'History is an Argument': Defending David Starkey
As well as being a first-class public historian, a master of the Tudor archive and a member of History Today’s advisory board, David Starkey is a practiced provocateur. He certainly provoked a reaction when in August he appeared on the BBC current affairs programme Newsnight to discuss the causes of the English riots.
‘The whites have become black,’ claimed Starkey, clumsily, before more reasonably putting the blame on the ‘destructive, nihilistic gangsta culture’ whose origins may be traced to certain sections of black communities in the US and Jamaica but whose adherents now cross all lines of colour, creed and class, as Starkey later acknowledged. It is never a good idea to think aloud on issues that touch on race and nor is it wise to summon up the spectre of Enoch Powell in a public debate except to condemn him unequivocally.
Yet Starkey is no racist (allegations of misogyny, following a number of disparaging comments about female historians, have greater purchase though excite less interest). Last year I attended a public lecture given by Starkey at Queen Mary, University of London. The audience, a multicultural melange of school students, undergraduates and fellow academics packed into a large theatre, was transfixed as Starkey talked brilliantly and provocatively (with, typically, a few barbs aimed at the Scots and the French) on the young Henry VIII. Despite the fact that he was due to attend a friend’s 50th birthday party (he lectured in bow tie and tuxedo), Starkey spent far longer than he needed to chatting with the younger members of the audience at the reception afterwards. Those students, whose make up was typical of inner city London, appeared to relish the experience. He took no fee for his efforts.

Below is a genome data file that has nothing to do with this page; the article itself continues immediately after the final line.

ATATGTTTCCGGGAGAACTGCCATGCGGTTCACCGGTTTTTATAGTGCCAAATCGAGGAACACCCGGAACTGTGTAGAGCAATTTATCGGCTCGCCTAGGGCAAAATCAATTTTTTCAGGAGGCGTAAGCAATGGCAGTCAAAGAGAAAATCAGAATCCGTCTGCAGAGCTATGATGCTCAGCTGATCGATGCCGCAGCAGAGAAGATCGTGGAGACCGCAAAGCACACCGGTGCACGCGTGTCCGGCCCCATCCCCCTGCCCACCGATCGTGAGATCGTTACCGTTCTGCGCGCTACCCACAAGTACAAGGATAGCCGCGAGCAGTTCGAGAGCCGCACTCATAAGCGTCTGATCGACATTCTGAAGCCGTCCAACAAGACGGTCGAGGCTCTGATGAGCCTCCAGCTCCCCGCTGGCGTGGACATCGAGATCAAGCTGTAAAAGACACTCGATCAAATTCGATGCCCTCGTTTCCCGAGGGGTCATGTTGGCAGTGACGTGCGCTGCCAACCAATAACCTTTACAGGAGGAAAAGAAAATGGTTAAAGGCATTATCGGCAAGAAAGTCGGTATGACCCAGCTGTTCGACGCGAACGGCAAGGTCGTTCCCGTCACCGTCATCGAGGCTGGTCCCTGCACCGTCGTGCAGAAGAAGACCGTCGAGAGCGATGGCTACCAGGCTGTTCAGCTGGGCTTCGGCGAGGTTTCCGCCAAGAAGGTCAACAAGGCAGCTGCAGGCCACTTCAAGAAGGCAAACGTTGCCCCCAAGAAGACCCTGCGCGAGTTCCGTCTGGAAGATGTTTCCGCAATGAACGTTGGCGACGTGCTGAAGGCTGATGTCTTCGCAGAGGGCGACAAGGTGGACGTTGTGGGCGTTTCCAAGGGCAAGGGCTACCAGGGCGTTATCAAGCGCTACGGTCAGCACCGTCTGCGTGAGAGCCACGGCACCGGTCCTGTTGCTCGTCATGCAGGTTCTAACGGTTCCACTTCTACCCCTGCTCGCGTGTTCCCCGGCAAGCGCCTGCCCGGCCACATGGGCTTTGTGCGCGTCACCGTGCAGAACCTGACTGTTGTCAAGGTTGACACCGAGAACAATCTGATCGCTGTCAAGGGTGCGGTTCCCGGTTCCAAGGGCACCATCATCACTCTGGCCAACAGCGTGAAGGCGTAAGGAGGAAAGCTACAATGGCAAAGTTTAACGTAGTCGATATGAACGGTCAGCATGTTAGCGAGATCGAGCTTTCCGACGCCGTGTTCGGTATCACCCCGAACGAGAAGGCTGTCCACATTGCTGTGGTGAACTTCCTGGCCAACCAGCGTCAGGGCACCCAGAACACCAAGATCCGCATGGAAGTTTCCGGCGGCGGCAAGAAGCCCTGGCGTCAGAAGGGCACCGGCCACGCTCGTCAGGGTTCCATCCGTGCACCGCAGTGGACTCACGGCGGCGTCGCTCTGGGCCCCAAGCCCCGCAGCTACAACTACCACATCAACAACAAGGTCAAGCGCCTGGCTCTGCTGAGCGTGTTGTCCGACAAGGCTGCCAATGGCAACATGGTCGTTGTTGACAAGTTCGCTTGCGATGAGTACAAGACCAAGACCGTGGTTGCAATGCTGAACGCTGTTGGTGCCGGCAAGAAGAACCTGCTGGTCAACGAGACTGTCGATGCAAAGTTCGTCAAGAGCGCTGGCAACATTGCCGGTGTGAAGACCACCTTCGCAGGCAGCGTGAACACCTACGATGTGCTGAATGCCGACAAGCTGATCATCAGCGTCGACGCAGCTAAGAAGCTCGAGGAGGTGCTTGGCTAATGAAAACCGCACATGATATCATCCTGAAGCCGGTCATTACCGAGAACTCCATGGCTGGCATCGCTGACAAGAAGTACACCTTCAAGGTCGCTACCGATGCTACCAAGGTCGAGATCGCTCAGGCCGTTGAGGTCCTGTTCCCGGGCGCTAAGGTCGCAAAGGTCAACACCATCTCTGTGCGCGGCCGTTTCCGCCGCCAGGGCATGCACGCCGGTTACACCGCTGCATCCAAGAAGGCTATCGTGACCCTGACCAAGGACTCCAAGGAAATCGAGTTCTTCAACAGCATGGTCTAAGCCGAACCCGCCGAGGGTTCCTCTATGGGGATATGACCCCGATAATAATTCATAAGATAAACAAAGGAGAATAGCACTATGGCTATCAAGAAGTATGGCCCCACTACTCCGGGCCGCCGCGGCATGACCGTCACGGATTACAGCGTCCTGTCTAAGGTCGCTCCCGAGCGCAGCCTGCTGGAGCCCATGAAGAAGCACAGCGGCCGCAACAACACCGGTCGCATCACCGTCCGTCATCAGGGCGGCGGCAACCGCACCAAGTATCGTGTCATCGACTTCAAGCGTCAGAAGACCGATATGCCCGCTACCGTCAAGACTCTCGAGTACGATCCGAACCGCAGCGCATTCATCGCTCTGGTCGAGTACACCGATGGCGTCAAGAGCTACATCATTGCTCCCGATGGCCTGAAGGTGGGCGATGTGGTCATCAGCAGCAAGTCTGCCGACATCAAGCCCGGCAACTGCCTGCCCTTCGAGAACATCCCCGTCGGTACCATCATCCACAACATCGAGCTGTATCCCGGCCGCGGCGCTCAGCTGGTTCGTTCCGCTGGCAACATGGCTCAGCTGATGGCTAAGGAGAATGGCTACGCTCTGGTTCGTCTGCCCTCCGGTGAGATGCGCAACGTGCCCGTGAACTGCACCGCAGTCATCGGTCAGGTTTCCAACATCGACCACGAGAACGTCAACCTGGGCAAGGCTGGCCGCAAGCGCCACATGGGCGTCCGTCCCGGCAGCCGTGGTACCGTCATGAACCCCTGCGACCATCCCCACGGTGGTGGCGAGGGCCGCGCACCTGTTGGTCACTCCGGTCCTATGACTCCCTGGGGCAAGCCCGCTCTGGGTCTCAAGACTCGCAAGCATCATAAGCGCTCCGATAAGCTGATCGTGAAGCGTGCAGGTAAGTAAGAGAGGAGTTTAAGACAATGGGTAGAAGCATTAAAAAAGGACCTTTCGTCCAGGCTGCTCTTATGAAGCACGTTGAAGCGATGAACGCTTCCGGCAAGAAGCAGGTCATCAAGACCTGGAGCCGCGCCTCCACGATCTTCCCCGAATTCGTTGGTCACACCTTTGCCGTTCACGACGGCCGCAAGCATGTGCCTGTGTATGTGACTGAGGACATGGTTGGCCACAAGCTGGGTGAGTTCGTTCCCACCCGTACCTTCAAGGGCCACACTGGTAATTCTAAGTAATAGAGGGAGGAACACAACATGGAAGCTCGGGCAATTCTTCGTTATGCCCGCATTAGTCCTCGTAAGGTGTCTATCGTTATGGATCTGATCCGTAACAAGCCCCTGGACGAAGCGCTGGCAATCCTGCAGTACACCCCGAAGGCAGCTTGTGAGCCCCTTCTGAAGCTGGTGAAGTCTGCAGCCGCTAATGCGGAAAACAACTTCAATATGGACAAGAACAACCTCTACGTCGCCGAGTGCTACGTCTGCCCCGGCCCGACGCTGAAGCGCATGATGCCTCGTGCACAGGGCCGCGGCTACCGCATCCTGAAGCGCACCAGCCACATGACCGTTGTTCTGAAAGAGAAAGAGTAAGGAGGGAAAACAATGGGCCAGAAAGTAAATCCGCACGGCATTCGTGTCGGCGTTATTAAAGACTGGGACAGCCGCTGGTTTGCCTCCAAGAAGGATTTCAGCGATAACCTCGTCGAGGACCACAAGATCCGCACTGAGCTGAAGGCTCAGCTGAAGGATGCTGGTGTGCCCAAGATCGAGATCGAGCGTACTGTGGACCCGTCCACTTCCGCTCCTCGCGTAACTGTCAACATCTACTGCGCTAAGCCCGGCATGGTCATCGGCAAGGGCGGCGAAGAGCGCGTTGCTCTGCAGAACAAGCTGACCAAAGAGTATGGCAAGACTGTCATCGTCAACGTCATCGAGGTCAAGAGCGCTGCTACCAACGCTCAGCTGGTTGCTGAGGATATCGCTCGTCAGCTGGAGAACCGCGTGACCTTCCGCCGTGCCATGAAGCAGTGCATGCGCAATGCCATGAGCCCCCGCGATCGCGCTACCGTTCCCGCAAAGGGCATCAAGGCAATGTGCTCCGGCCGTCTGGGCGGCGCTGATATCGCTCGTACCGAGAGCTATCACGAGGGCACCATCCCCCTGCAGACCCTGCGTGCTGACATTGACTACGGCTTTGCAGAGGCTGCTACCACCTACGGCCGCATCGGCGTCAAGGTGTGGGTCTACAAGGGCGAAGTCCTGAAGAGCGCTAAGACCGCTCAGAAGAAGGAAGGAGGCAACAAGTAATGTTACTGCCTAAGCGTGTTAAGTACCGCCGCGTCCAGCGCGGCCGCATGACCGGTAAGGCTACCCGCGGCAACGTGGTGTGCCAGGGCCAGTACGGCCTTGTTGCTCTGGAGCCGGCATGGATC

One valuable lesson that those young people will hopefully have learned from Starkey is that history is an argument, often very forceful and divisive. But that is how the pursuit of history advances and why it is also such a civilising activity. It teaches us to cast a cold eye on evidence, to engage seriously with counter-arguments and to deal with unpalatable truths. Studying history helps one develop a thick skin. In that, it counters a worrying trend in modern society: the desire, even the need, to be offended, as if to prove to others that one lives on a higher plane, that one’s sensibilities are more refined.
Recall, for example, the opprobrium cast on another thick-skinned public historian, the classicist Mary Beard, who dared to suggest that the events of September 11th, 2001 may have been linked to US foreign policy. I think she was wrong, as others think Starkey was wrong, but robust argument is the lifeblood of a free society and it should be encouraged.
Watch: David Starkey on Newsnight.
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